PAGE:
Life Sciences - Health - 12.12.2019
Alcohol, ’Asian glow’ mutation may contribute to Alzheimer’s disease
In the presence of alcohol, a defective version of the aldehyde dehydrogenase 2 gene in human cell cultures and mice leads to biochemical changes associated with Alzheimer's disease. A common mutation in a key enzyme involved in alcohol metabolism increases damage in cells from patients with Alzheimer's disease and in mice, according to a study by researchers at the Stanford University School of Medicine.  This mutation in aldehyde dehydrogenase 2, or ALDH2, is associated with facial redness following alcohol consumption.

Physics - Materials Science - 12.12.2019
Tiny Quantum Sensors Watch Materials Transform Under Pressure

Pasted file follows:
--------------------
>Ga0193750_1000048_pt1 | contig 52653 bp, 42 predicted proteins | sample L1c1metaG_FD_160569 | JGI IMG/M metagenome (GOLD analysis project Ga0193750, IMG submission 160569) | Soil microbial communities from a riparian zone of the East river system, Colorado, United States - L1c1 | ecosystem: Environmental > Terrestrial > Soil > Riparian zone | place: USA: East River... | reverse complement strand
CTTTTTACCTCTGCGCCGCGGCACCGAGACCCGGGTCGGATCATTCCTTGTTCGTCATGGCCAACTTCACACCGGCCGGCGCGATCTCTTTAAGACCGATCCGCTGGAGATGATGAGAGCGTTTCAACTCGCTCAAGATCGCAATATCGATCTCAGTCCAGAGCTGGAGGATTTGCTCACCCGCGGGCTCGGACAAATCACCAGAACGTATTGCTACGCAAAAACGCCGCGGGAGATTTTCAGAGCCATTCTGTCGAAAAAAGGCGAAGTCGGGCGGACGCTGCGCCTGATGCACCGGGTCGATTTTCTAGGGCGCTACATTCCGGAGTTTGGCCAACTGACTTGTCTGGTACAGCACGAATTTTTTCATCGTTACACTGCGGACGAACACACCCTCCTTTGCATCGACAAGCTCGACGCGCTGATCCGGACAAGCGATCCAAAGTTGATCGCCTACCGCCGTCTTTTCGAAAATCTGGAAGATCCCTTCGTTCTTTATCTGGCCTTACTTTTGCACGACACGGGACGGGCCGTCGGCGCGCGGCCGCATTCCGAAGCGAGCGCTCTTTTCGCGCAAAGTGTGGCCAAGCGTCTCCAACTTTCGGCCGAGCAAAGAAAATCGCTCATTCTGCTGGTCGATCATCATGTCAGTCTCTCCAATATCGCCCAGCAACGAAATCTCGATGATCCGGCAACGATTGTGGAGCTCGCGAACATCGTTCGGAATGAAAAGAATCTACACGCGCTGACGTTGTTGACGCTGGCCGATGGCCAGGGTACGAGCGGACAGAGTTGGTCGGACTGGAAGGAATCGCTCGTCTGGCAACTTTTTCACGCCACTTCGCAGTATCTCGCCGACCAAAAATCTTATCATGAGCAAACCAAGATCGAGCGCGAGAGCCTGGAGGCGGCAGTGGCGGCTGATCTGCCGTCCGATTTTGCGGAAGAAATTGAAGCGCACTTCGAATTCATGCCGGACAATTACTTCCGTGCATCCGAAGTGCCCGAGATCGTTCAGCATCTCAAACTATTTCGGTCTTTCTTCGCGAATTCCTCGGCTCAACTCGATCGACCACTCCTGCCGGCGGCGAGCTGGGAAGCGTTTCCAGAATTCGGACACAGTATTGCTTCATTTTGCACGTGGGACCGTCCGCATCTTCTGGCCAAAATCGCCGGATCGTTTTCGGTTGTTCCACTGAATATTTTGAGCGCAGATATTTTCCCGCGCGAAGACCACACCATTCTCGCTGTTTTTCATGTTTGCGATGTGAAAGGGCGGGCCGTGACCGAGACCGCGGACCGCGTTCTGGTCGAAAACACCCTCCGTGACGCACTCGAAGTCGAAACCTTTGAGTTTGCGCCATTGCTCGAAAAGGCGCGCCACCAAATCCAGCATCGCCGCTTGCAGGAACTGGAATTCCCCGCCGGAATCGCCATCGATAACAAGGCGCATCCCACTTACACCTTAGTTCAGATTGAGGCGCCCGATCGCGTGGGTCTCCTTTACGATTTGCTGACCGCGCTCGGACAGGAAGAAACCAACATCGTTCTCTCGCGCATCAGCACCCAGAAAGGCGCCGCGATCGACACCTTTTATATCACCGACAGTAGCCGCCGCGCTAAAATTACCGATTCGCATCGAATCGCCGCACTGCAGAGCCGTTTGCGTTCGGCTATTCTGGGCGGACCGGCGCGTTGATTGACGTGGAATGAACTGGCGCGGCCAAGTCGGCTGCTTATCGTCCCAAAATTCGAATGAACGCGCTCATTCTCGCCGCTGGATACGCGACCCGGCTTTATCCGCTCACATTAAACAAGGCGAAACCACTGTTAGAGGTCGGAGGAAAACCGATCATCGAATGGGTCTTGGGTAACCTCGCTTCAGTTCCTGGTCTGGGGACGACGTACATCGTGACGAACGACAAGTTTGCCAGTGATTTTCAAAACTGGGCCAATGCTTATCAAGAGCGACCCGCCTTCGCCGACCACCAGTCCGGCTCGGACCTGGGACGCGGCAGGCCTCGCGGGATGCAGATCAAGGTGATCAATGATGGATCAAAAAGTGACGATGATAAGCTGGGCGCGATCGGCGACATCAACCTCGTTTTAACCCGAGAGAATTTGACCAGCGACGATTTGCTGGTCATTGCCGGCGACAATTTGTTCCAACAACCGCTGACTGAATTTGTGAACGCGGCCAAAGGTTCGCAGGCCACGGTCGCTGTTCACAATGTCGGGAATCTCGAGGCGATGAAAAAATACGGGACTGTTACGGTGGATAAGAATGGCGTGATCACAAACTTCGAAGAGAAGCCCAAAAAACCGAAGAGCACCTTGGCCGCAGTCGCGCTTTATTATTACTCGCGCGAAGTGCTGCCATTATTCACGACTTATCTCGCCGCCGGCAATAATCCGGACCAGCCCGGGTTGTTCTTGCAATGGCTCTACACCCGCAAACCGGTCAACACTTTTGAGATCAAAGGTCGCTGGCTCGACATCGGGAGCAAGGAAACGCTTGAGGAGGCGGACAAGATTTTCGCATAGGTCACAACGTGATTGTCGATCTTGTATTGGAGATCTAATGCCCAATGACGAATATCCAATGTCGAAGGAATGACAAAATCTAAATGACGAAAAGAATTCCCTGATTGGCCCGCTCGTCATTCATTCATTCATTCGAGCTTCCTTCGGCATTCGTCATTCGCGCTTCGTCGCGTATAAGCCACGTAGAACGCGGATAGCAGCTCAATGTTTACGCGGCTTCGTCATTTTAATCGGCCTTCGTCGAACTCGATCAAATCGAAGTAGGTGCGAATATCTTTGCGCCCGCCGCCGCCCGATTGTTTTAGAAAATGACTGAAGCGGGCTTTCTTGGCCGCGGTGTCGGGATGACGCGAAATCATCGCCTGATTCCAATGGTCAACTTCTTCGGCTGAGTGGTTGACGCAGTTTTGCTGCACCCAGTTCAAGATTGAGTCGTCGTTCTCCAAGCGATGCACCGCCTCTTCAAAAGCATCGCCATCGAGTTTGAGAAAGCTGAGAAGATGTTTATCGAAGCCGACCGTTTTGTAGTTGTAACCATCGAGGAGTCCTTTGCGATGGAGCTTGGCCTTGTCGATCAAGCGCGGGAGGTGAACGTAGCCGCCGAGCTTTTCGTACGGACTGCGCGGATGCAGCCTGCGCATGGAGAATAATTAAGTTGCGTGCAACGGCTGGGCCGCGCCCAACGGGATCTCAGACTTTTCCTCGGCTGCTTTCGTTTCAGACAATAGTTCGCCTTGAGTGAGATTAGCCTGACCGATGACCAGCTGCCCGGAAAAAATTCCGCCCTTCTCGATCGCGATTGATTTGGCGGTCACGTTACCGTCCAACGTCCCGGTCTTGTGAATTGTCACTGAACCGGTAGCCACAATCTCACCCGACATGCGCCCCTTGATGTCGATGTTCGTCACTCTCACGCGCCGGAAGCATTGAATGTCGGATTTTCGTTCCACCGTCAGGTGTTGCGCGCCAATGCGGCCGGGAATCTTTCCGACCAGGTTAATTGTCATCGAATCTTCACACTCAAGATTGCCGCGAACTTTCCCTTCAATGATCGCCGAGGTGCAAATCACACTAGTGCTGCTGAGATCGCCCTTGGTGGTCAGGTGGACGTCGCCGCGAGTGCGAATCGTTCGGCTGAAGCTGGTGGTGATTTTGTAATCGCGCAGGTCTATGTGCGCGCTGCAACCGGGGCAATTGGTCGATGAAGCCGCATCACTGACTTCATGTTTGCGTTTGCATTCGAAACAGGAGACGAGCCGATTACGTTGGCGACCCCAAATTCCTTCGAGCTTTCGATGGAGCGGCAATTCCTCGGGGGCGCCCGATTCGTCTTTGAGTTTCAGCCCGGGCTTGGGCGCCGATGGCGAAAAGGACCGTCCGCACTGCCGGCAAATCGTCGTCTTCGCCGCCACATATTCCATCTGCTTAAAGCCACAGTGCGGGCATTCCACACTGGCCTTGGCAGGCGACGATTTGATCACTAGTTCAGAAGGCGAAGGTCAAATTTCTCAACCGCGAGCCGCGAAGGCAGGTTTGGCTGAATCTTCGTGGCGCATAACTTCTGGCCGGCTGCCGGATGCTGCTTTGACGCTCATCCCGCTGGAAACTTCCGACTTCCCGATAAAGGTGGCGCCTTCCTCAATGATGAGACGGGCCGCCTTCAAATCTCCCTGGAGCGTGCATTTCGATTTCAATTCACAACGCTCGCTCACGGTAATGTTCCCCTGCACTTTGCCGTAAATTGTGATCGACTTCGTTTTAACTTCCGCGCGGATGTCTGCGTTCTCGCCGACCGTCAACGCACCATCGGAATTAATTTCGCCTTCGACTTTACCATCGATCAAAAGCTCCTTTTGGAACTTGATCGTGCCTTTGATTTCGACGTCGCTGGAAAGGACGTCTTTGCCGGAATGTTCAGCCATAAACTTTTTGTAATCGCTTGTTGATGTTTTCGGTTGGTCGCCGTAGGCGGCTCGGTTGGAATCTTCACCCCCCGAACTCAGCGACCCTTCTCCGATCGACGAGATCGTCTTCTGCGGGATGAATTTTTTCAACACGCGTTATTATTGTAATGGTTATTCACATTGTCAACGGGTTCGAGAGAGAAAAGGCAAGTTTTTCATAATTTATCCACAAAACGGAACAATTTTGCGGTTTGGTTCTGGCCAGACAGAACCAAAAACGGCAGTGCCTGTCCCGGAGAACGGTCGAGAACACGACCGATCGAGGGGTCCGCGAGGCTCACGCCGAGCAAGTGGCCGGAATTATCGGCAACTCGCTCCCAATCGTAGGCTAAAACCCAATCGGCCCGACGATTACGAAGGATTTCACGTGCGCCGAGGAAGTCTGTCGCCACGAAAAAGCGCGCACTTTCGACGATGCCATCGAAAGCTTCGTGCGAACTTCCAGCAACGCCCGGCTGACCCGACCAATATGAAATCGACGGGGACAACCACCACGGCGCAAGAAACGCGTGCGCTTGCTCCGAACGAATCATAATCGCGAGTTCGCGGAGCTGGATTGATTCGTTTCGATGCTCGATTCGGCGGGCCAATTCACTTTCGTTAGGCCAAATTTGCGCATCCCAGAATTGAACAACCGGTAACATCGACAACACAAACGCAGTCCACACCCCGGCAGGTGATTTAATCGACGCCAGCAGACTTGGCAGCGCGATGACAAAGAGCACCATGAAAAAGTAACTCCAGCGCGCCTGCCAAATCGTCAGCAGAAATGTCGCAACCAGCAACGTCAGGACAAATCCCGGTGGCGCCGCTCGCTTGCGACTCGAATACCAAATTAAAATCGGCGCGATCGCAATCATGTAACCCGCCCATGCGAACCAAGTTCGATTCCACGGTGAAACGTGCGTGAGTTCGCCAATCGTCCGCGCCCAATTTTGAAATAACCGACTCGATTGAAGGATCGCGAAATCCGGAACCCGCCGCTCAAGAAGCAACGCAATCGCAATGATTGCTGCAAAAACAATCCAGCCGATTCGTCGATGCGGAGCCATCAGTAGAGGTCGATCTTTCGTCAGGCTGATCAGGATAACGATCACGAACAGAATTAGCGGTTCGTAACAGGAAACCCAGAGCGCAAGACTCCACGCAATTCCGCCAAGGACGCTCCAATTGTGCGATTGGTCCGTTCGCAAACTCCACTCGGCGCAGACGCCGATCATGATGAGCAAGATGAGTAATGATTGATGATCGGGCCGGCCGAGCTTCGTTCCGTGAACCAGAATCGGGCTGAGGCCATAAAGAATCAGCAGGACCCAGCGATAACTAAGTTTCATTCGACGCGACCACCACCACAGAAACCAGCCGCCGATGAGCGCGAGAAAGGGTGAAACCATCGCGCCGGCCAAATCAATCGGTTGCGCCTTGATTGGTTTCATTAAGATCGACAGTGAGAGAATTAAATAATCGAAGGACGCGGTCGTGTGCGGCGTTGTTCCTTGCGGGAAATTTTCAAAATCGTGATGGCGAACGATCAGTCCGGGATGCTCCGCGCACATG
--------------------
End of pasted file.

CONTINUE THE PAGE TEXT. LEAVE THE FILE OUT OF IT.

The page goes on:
Tiny Quantum Sensors Watch Materials Transform Under Pressure
Scientists at Berkeley Lab convert diamonds' atomic flaws into atomic sensors with front-row seats to a quantum world of materials under extreme pressure S ince their invention more than 60 years ago, diamond anvil cells have made it possible for scientists to recreate extreme phenomena - such as the crushing pressures deep inside the Earth's mantle - or to enable chemical reactions that can only be triggered by intense pressure, all within the confines of a laboratory apparatus that you can safely hold in the palm of your hand.

Health - 12.12.2019
ER visits did not rise with Medicaid expansion under Affordable Care Act
FINDINGS Patient visits by Medicaid recipients to primary care physicians rose 3.6% during the first three years of the Patient Protection and Affordable Care Act but did not lead to an increase in the use of emergency departments. BACKGROUND Research findings about the impact of state Medicaid expansions on the use of primary care physicians and emergency departments have been mixed.